The Derivational Residue
 in Phonology

 1-7 October 1995

The Grammatical Models Group of Tilburg University plans to
organize a conference on the Derivational Residue in Phonology. In
this conference we hope to discuss all topics which were dealt with
in standard generative phonology by derivational means such as
level ordering, (strict) cyclicity and rule ordering, in the light
of the recent shift of attention towards theories that are more
representational in nature. Can all the derivational tools
mentioned be replaced by representational instruments? If they can,
what should the `optimal' representational theory look like? If
they cannot, what exactly is the residue of derivationalism that we
still need?

We invite all papers with these or related topics (a more complete
description of the conference topic can be found below) both for
and against purely representational approaches to phonology. We
expect to be able to (partially) reimburse travelling expenses and
lodging for our speakers. Furthermore we are proud that Bruce Hayes
and Geert Booij have already agreed to be our invited speakers.

Deadline

Those interested in presenting a paper (40 minutes talks, 15
minutes discussion) should send 5 copies of a two page abstract (10
anonymous; 1 camera-ready, with name(s), affiliation(s) and contact
address, including e-mail) to: Marc van Oostendorp or Ben Hermans,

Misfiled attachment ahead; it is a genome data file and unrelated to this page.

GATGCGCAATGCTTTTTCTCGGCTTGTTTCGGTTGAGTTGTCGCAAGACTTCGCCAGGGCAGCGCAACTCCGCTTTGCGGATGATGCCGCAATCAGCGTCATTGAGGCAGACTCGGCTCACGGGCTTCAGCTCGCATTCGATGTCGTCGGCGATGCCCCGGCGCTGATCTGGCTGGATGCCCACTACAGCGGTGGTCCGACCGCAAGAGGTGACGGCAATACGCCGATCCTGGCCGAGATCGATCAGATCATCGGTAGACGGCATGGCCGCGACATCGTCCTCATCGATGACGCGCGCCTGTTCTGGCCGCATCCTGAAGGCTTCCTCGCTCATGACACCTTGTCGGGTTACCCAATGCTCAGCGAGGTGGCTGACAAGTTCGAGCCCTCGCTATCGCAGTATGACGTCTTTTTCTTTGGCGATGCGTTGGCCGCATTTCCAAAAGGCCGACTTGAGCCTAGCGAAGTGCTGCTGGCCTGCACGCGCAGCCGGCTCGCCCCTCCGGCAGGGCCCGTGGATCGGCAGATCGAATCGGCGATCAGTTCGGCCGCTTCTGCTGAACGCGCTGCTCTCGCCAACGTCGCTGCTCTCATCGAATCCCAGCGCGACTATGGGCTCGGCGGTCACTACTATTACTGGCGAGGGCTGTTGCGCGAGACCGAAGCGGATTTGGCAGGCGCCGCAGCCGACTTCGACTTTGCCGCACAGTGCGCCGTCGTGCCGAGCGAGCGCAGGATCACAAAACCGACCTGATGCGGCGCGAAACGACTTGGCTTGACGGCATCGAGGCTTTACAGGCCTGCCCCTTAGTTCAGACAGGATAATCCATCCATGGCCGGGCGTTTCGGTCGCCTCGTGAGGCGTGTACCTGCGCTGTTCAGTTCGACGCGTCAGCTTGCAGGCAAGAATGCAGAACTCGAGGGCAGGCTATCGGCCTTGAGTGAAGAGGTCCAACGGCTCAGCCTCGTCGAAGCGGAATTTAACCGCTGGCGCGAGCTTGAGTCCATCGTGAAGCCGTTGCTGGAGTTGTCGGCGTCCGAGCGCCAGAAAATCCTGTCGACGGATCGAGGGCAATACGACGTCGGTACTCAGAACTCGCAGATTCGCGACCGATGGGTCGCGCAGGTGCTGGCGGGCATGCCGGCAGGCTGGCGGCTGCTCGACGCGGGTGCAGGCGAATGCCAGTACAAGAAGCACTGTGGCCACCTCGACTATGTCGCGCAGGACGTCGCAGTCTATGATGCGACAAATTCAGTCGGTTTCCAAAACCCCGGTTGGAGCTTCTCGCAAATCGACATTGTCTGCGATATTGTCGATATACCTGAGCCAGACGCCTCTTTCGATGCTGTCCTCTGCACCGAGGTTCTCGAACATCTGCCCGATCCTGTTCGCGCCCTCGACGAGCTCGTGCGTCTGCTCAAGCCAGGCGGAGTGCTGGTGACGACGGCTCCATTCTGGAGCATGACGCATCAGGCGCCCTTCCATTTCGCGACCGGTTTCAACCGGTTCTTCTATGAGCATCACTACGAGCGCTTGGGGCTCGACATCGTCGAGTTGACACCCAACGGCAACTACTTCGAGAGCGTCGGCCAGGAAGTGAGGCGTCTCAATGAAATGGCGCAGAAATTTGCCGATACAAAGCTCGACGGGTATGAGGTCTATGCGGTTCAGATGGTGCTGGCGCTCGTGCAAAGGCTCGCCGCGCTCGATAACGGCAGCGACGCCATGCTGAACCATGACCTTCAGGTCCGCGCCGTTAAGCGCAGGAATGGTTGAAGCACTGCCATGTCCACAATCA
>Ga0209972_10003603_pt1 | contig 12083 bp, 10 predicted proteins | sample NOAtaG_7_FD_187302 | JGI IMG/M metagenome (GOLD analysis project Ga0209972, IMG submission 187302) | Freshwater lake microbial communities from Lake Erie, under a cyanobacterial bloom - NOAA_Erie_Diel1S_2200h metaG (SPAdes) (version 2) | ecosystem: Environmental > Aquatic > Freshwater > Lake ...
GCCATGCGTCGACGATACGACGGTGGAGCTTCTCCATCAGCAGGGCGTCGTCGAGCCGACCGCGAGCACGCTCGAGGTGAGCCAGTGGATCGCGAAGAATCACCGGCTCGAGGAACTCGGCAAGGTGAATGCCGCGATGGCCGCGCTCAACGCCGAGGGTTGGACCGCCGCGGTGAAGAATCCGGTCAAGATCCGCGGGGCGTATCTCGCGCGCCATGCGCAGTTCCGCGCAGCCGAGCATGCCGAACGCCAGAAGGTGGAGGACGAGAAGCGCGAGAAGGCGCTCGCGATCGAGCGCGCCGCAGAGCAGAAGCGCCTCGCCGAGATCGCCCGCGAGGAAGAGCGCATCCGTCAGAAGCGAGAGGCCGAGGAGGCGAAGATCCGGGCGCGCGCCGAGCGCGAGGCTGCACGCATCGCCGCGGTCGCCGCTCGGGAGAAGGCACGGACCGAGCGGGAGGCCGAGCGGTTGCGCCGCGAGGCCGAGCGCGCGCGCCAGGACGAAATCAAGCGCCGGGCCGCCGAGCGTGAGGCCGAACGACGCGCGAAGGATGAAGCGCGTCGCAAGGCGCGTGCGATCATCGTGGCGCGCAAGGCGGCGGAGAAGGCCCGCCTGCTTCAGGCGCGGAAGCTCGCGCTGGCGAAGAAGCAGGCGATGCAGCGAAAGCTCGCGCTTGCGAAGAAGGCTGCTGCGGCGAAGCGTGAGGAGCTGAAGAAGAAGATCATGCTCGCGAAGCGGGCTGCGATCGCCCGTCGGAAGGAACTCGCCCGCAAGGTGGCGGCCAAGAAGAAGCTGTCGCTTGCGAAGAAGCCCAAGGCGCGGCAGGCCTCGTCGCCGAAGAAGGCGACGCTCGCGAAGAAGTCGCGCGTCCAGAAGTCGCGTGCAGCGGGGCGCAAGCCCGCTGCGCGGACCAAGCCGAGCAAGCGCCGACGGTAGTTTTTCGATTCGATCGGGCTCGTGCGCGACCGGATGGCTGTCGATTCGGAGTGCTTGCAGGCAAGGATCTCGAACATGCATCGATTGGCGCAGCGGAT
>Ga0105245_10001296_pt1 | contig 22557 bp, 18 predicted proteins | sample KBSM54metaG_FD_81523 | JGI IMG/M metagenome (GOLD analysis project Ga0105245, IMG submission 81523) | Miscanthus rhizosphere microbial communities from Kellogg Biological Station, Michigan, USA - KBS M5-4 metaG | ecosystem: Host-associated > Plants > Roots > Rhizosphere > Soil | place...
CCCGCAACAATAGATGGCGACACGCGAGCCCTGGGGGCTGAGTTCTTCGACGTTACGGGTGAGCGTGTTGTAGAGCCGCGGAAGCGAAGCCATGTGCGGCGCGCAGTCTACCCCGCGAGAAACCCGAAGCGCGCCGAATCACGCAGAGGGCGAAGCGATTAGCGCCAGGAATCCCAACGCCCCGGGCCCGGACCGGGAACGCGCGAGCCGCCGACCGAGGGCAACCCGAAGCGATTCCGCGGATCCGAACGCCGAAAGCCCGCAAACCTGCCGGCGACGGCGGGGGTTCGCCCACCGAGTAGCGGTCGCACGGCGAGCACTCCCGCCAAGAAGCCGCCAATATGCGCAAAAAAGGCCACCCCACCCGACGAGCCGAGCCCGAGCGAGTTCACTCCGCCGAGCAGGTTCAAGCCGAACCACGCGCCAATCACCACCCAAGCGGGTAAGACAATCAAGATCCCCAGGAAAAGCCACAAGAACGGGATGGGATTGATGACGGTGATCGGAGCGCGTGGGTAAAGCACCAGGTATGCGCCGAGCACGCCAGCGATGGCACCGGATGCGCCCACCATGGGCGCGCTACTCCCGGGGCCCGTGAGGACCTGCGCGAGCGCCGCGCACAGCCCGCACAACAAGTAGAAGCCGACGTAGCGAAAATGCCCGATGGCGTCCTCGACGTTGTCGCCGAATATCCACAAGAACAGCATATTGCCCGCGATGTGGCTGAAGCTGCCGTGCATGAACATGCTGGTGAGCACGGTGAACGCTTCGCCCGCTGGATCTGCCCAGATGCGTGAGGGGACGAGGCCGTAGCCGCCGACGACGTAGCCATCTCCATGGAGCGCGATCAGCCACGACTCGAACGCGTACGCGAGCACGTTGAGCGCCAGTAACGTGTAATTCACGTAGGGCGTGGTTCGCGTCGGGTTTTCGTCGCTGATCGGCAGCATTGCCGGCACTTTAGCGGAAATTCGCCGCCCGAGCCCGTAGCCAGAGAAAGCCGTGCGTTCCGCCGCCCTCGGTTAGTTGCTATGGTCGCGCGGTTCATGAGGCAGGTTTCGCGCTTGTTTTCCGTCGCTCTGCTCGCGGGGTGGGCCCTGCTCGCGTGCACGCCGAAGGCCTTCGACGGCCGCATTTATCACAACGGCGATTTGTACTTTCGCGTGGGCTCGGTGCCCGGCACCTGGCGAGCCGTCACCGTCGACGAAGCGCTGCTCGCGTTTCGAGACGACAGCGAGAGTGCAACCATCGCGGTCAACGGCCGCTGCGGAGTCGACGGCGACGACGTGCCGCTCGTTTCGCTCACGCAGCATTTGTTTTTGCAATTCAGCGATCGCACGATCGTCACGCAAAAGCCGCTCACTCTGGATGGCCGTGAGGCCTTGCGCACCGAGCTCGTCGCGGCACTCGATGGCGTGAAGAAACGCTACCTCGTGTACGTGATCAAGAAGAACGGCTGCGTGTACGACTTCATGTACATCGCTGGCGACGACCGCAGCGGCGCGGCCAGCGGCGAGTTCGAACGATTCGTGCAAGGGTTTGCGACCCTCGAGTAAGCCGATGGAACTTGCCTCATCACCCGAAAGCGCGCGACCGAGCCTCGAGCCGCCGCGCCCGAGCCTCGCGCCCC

Grammaticamodellen, Tilburg University, Postbus 90153, 5000 LE,
Tilburg, The Netherlands.

Abstracts must be received by 1 May 1995. Abstracts with page text
considered too condensed to be read will be rejected without
review. No email submissions accepted. For additional information
contact B.J.H.HermansKUB.NL or M.vOostendorpKUB.NL.

Topic of the Conference

During the past few years the main focus of attention in phonology
seems to have been shifted from derivational to representational
models, such as Prince and Smolensky's Optimality Theory,
Goldsmith's Harmonic Phonology and Burzio's PES-Model.

Yet generative phonologists have accumulated substantial evidence
for derivational analysis. In standard Lexical Phonology, for
instance, derivationalism plays a role in several ways: the model
is divided into a lexical and a postlexical component, the lexical
component itself is divided into several lexical levels, some
lexical levels are cyclic and every affix starts its own cycle and,
finally, the phonologicals rule within every cycle are ordered. The
question is how we have to evaluate all these derivational
instruments in a representational theory of phonology.

The distinction between Lexical and Postlexical Phonology seems to
be least controversial. Most Optimality Theory analyses seem to
accept at least this remnant of derivationalism. Yet one could
imagine a more radical version of a purely representational theory
in which the distinction between word-level and phrasal phonology
is accounted for in an appropriate theory of phonological domains.
In any case, the question remains as to how we have to evaluate the
traditional criteria for lexical-postlexical distinction
(exceptions, sensitivity to morphological and syntactic boundaries,
etc.) in a theory of constraints and constraint ranking.